How Has Streaming Affected our Identities as Music Collectors?

From Medium:

Music rarely exists in a vacuum. From classical concert programs and 12-track albums to DIY mixtapes and personal record shelves, we imbue songs with new meaning by connecting them to each other, by treating them as elements of a wider, self-constructed narrative.

We are music collectors by design and by necessity—an identity threatened by the rise of streaming.

In previous decades, physical formats like CDs, vinyl, cassettes and 8-tracks required us to limit our music consumption, if only to keep our wallets in shape. We didn’t just throw money and time at music left and right, but rather invested more wisely in a handful of albums and artists, with whom we developed intimate relationships through repeated listens and colorful liner notes. Filling our binders and shelves with these records also facilitated a more positive, aspirational side of our aesthetic identities: we set tangible, attainable goals for our collections, and could show off these works in progress to our friends and family whenever they visited for dinner.

The three recent stages of digital disruption in music — which can be bookmarked by Napster, iTunes and Spotify — have made our collections more public, more granular and more abstract, respectively.

. . . .

iTunes unbundled the standard album into its individual tracks, enabling users to handpick their favorite songs and assemble a wider-reaching collection with a higher concentration of artists over the same amount of [virtual] surface area. Spotify not only has made musical shelf space infinite, but has also made the term “shelf space” irrelevant: its users own nothing. Instead, they pay for access, shelling out the rough cost equivalent of 12 CDs per year ($9.99 a month) to peruse millions of songs at their fingertips.

. . . .

Any effort on our part to seize control of our music collecting habits away from these streaming services ultimately feels burdensome and futile.

Link to the rest at Medium

PG was interested the the similarities and differences between streaming services and ebooks. He notes that music embodied in some physical form that is sold to listeners has become mostly irrelevant to the music business.

13 thoughts on “How Has Streaming Affected our Identities as Music Collectors?”

  1. “Any effort on our part to seize control of our music collecting habits away from these streaming services ultimately feels burdensome and futile.”

    * Looks at wall unit filled with burned CDs of my music.*

    Whatever you say, pal.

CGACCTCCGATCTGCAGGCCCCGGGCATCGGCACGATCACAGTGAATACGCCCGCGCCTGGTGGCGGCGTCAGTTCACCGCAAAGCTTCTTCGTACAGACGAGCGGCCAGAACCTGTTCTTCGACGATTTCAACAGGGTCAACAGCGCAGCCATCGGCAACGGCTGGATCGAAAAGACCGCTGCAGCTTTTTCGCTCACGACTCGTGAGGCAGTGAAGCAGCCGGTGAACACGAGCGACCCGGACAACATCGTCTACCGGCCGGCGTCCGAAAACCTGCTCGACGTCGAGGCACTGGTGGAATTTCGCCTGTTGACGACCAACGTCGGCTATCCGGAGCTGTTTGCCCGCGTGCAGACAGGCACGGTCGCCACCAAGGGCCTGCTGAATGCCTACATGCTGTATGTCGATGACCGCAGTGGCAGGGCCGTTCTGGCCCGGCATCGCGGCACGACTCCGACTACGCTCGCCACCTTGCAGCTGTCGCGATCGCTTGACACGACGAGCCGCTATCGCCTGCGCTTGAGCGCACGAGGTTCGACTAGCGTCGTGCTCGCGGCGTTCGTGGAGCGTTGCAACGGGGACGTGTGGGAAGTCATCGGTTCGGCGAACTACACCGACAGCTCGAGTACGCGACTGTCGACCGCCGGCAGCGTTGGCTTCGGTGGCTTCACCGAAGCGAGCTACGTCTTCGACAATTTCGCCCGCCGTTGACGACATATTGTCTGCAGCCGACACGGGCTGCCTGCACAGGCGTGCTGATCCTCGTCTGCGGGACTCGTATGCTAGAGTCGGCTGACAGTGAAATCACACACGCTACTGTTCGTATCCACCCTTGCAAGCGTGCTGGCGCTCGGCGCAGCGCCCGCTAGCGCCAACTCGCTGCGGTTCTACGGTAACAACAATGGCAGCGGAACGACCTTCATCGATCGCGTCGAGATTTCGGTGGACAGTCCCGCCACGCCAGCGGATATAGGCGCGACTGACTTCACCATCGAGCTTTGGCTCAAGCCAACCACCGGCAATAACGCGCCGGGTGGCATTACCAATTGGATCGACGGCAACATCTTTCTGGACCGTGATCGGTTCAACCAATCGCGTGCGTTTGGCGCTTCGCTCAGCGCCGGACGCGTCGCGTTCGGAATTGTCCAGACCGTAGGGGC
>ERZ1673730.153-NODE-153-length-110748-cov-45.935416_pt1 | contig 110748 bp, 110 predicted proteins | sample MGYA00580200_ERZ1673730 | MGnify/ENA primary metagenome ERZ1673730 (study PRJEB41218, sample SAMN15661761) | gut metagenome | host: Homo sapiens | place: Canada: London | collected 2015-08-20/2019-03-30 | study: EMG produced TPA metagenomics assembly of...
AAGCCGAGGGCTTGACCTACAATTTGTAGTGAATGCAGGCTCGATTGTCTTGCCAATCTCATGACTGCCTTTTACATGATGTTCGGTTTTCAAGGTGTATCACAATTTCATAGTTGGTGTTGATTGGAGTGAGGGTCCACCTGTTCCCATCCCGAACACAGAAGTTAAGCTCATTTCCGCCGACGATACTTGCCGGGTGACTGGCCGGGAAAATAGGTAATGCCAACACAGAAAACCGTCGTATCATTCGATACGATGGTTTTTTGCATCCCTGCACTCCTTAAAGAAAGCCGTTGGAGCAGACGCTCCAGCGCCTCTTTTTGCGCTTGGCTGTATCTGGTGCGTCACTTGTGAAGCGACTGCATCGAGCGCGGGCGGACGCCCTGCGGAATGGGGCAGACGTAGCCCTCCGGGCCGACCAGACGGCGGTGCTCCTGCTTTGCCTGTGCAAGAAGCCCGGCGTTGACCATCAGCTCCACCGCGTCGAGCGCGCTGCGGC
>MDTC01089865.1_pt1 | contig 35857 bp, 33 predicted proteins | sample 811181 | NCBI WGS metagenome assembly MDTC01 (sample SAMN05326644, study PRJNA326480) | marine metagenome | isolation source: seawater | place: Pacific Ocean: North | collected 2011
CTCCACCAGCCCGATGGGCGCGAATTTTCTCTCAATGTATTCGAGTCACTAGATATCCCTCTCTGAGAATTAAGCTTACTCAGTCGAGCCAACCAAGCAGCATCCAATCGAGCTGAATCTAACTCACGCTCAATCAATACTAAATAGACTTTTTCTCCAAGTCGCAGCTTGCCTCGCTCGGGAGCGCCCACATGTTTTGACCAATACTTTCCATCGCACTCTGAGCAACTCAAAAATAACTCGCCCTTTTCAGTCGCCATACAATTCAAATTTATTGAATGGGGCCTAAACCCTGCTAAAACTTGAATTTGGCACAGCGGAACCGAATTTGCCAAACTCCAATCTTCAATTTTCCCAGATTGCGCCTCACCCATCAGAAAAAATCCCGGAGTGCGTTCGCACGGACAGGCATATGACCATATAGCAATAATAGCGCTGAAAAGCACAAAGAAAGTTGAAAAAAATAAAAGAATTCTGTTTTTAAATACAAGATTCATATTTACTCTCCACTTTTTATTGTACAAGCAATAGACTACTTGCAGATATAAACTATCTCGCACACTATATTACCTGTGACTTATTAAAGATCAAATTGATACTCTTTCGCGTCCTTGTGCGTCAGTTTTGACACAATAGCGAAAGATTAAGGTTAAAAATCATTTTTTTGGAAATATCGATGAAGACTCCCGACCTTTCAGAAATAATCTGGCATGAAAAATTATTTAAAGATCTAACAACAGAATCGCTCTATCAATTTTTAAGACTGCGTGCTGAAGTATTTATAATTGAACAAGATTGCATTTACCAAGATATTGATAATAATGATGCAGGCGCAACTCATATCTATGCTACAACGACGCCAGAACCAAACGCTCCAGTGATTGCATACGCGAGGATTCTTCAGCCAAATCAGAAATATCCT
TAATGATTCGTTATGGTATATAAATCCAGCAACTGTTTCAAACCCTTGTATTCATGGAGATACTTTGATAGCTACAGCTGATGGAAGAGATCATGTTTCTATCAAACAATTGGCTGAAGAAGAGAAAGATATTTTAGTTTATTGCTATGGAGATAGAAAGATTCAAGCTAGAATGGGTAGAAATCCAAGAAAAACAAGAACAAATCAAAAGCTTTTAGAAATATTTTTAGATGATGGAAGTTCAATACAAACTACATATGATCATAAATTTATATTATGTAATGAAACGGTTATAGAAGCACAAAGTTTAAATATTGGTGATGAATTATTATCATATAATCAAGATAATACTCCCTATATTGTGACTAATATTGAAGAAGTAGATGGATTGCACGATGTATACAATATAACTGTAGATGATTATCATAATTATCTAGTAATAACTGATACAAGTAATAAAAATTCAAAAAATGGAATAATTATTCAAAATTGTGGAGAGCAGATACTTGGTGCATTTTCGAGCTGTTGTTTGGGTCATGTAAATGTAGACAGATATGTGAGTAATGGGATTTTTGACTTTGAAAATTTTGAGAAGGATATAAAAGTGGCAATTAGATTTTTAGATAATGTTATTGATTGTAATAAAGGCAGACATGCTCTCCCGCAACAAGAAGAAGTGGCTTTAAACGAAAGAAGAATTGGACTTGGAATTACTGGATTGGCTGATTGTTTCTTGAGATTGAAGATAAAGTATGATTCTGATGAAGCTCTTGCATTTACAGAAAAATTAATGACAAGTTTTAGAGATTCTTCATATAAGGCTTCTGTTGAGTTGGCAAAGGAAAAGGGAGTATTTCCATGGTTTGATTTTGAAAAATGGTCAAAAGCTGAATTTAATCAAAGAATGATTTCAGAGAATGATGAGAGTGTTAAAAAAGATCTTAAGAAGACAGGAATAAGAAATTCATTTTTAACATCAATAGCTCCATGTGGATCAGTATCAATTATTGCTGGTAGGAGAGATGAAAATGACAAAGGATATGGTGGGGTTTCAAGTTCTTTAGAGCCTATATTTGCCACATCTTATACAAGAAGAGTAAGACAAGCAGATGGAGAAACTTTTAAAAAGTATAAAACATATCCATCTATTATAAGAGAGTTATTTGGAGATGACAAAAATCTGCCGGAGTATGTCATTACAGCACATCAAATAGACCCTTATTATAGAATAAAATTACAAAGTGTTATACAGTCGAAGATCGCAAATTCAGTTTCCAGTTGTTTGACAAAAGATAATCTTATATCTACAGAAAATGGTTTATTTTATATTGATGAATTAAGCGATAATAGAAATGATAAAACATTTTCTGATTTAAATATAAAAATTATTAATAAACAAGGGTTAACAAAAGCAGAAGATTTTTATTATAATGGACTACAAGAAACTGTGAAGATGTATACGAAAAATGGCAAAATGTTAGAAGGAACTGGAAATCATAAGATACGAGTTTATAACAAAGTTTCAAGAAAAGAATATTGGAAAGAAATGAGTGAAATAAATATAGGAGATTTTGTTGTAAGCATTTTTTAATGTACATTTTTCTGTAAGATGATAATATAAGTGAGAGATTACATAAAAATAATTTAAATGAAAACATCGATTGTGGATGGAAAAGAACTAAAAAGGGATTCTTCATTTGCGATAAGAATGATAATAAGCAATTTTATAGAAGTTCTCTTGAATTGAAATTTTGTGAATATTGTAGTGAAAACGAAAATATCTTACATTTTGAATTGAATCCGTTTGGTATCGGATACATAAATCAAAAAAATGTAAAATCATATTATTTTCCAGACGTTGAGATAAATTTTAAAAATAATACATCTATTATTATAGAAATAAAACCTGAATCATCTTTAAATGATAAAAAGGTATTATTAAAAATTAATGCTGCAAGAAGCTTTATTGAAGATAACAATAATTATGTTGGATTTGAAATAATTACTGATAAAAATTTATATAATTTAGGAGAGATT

• Yeah just because most people have switched to streaming services doesn’t mean the rest of us feel our music collections “burdensome and futile”. This is just some guy’s impressions of his own musical history written as though it applies to everyone.

  2. meh. I still listen to the same music I did 10 years ago. I have tons of cds that I’ve converted to mp3 and mp4 and I have an old ipod that still works. I don’t need to buy anything.

    Our public library also sells donated cds for a dollar. I’ve told them to close their doors and shut off the lights when they see my husband coming.

    Music I can listen to over and over. A book I tend to read only once.

    • Exactly. Except for the books I do read over and over. As much as I love my ereader, there are still books I will buy in paper.

      But music gets much more frequent re-use, as well as being smaller and easier to store and move than books. I usually buy CDs at secondhand bookstores.

  3. I would hate for CDs to disappear. If I were restricted to only what plays on the radio–if I never got to listen to album cuts–I’d have missed out on some of my favorite songs.

    • I love both Youtube and Soundcloud for /finding/ new music to fall in love with, but streaming? I found some interesting music on Pandora but I didn’t find the trailer music I most love – i.e. Two Steps From Hell, Jo Blankenburg, Audiomachine, etc – so I’ll just keep on buying the music I want. Format no longer matters.

  4. If your identity is limited to being a music collector… the problem isn’t streaming, it’s that you need to get a life.

  5. I can be a music collector, and an ebook collector, and a pulp collector, and a board gamer, and read every day, and still have time for a life, a full time job, and reading this blog.
    I fail to see the problem you speak of.

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